Loneliness was (and still is) the main issue with these people, which in any case is a major problem throughout all ages of society. However, the curse of loneliness can be extremely harmful to already bully-victimised and vulnerable gay teens, whether such is gay-hate inspired or for other well-known bully-abuse reasons.
The saddest ‘assists’ I ever encountered were three lonely deaf gays across the US. For each of these guys the possibility of enjoying a loving life with a similar or accepting partner was virtually impossible to occur, rendering them to a lifetime of loneliness. One resorted to occasionally prostituting himself on the net just to gain some body to body comfort. Too often he was abused.
Fortunately, since then, the creation of deaf gay groups on Facebook and other internet sites have thrown lifelines to these under-privileged members of society. Having met them made me realise the worst case loneliness of all – that faced by gay blind people. I guess their fate was on my mind when I wrote my short story, ‘Reflections’, about a guy who succumbs to RT – Retinitis Pigmentosa, commonly known as tunnel vision. I pity for those people and hope friendly minds have ushered them to welcoming arms.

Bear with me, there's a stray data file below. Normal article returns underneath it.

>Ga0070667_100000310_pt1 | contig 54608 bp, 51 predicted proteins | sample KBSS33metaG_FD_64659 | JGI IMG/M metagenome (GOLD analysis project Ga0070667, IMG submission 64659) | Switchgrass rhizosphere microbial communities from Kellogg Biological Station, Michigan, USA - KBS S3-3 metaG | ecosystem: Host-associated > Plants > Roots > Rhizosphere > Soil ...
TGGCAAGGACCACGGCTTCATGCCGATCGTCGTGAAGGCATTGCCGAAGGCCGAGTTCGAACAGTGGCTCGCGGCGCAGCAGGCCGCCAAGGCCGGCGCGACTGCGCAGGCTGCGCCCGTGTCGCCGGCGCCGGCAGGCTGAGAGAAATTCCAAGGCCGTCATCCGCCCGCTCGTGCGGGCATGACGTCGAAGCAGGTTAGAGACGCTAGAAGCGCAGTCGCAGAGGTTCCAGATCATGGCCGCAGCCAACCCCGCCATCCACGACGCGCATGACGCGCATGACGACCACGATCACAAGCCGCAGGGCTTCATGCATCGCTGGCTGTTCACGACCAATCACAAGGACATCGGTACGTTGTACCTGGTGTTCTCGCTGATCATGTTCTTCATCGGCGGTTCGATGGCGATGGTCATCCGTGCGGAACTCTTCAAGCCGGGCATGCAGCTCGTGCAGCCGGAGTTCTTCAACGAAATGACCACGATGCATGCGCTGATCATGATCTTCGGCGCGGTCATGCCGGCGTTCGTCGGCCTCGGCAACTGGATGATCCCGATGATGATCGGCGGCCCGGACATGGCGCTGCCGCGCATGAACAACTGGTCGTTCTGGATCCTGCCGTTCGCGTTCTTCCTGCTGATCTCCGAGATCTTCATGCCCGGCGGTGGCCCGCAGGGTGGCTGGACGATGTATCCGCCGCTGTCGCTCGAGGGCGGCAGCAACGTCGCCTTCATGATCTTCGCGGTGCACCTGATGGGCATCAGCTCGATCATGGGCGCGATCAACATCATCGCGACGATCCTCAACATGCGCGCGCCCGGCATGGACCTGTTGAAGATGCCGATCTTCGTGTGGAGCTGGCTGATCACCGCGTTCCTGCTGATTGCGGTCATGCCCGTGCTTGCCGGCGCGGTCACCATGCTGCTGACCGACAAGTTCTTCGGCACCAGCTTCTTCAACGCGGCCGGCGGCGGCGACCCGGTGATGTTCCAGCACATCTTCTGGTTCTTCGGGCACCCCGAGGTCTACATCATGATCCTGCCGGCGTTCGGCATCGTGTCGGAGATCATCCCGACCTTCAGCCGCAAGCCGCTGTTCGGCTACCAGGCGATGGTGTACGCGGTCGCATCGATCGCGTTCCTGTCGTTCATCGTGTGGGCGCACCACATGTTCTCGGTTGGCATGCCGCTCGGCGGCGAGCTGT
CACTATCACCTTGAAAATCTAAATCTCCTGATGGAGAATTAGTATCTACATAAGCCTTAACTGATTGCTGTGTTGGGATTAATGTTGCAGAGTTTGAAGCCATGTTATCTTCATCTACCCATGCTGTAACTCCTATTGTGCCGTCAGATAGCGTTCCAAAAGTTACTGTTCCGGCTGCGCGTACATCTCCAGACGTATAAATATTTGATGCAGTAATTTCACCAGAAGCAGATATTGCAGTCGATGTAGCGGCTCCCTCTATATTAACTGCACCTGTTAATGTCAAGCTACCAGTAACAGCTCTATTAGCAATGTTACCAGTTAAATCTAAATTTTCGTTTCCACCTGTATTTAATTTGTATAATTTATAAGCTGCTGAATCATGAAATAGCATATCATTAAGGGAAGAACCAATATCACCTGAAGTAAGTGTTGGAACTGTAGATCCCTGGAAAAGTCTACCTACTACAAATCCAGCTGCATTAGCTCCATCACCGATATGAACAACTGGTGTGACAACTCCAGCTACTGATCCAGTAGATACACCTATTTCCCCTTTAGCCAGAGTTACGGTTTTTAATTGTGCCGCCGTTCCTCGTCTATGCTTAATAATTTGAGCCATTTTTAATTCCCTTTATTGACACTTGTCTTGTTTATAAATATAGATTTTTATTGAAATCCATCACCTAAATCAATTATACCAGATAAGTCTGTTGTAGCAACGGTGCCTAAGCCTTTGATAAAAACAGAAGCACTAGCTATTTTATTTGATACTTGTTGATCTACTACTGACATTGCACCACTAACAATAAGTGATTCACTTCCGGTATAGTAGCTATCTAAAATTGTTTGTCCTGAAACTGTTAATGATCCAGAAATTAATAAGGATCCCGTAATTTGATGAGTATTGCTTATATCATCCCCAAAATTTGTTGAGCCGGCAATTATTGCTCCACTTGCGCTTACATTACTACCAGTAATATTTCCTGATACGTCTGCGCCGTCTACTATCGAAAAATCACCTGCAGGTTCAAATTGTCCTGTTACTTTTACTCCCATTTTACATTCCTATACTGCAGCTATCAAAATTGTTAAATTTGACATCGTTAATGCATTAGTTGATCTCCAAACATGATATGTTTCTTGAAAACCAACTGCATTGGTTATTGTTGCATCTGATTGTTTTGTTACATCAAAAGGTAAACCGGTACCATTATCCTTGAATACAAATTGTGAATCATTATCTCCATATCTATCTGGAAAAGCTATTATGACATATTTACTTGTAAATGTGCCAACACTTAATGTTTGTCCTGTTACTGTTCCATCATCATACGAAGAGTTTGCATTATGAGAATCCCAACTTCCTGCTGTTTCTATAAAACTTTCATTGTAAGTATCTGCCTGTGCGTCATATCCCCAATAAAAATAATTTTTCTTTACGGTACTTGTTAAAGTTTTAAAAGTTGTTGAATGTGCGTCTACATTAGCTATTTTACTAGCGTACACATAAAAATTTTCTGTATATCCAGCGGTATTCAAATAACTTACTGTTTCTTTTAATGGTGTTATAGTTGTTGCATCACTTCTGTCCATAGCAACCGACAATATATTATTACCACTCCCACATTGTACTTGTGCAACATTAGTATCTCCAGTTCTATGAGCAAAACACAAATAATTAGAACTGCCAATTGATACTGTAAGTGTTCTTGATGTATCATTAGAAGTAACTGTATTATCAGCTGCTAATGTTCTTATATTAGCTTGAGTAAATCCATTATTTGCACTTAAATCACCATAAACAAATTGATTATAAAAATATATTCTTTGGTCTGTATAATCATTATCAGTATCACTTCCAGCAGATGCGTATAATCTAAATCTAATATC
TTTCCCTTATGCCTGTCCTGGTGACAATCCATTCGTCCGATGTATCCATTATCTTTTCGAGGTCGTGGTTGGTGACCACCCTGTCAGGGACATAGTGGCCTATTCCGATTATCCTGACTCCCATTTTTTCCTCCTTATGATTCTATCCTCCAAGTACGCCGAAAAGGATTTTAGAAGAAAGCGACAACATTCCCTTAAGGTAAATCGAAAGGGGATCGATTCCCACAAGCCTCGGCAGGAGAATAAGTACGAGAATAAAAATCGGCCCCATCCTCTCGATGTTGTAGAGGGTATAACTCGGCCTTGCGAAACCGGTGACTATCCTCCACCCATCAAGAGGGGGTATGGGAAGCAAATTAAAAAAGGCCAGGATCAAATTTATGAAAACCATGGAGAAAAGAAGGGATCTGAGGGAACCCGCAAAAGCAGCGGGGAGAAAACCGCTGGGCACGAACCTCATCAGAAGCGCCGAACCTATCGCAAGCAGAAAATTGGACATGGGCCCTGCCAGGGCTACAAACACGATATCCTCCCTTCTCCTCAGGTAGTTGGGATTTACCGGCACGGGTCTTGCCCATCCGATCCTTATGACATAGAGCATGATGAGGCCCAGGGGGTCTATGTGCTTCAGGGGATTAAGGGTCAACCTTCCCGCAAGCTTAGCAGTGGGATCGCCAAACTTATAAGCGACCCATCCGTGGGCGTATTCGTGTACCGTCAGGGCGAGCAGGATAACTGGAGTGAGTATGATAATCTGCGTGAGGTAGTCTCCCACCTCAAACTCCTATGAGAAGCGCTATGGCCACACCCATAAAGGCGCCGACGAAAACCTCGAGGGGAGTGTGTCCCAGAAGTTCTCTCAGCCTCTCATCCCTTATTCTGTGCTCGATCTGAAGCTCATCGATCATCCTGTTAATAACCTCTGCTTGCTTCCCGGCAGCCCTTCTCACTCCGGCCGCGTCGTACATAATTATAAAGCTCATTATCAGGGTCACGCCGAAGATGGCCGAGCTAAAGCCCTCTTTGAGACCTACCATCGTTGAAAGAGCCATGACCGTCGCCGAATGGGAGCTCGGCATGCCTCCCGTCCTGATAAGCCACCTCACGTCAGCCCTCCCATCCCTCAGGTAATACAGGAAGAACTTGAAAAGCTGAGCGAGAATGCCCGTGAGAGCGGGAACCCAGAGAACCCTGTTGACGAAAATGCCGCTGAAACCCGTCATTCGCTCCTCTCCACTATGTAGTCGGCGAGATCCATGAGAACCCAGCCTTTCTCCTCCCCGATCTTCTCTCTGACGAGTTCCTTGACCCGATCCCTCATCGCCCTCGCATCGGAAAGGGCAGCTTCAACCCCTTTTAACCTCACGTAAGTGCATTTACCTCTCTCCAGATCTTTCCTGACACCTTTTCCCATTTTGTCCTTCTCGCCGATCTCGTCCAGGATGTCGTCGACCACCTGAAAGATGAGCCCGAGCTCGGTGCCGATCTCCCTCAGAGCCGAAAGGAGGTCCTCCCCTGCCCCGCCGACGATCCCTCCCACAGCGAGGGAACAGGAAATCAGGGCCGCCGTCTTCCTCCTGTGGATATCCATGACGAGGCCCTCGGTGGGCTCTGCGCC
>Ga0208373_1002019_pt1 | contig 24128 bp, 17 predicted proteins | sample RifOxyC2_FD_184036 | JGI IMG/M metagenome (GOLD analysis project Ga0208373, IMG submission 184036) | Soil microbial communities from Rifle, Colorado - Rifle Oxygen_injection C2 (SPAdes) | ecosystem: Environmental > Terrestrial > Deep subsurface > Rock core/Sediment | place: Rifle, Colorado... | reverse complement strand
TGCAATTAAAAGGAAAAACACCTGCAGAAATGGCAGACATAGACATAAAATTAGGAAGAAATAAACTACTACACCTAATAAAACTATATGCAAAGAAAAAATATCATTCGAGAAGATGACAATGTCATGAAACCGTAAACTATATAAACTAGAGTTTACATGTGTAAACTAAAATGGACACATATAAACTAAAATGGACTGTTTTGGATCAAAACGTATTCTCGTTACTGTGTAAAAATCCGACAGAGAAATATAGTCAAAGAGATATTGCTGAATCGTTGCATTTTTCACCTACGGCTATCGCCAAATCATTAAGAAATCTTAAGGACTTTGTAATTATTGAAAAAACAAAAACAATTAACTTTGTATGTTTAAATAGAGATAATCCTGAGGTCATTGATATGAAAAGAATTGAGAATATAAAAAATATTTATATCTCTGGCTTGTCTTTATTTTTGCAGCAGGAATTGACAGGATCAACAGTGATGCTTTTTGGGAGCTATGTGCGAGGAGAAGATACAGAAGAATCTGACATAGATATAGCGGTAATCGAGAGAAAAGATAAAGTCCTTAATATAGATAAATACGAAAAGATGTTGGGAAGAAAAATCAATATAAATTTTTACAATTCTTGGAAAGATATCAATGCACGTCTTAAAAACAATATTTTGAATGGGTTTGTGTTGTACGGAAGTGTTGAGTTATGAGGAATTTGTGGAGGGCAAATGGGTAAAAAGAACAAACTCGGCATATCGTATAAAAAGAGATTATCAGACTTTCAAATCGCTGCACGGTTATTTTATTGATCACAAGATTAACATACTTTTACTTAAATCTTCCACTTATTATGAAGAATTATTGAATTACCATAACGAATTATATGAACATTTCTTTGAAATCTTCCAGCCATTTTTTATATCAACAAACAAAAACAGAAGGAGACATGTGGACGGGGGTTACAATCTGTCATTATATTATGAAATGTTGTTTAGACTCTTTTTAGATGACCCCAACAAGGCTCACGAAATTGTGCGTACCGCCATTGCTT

Regrettably, on numerous occasions loneliness palls behind the abusive incidences of savage assault, parental rape and neglect, bigotry and the effects of sheer homophobic heartlessness, etc. I’ve dealt with suicidal intentions, self-harm, sexual abuse (both by fathers and mothers), and homelessness and so on. Through it all I was able to form local friendship groups and act as match maker to a lot of the guys – and some of the single parents and siblings, too! During this time I’ve met many wonderful people, particularly those families who opened their arms, hearts, doors and wallets to assist others not so fortunate. Their generosity amazes me.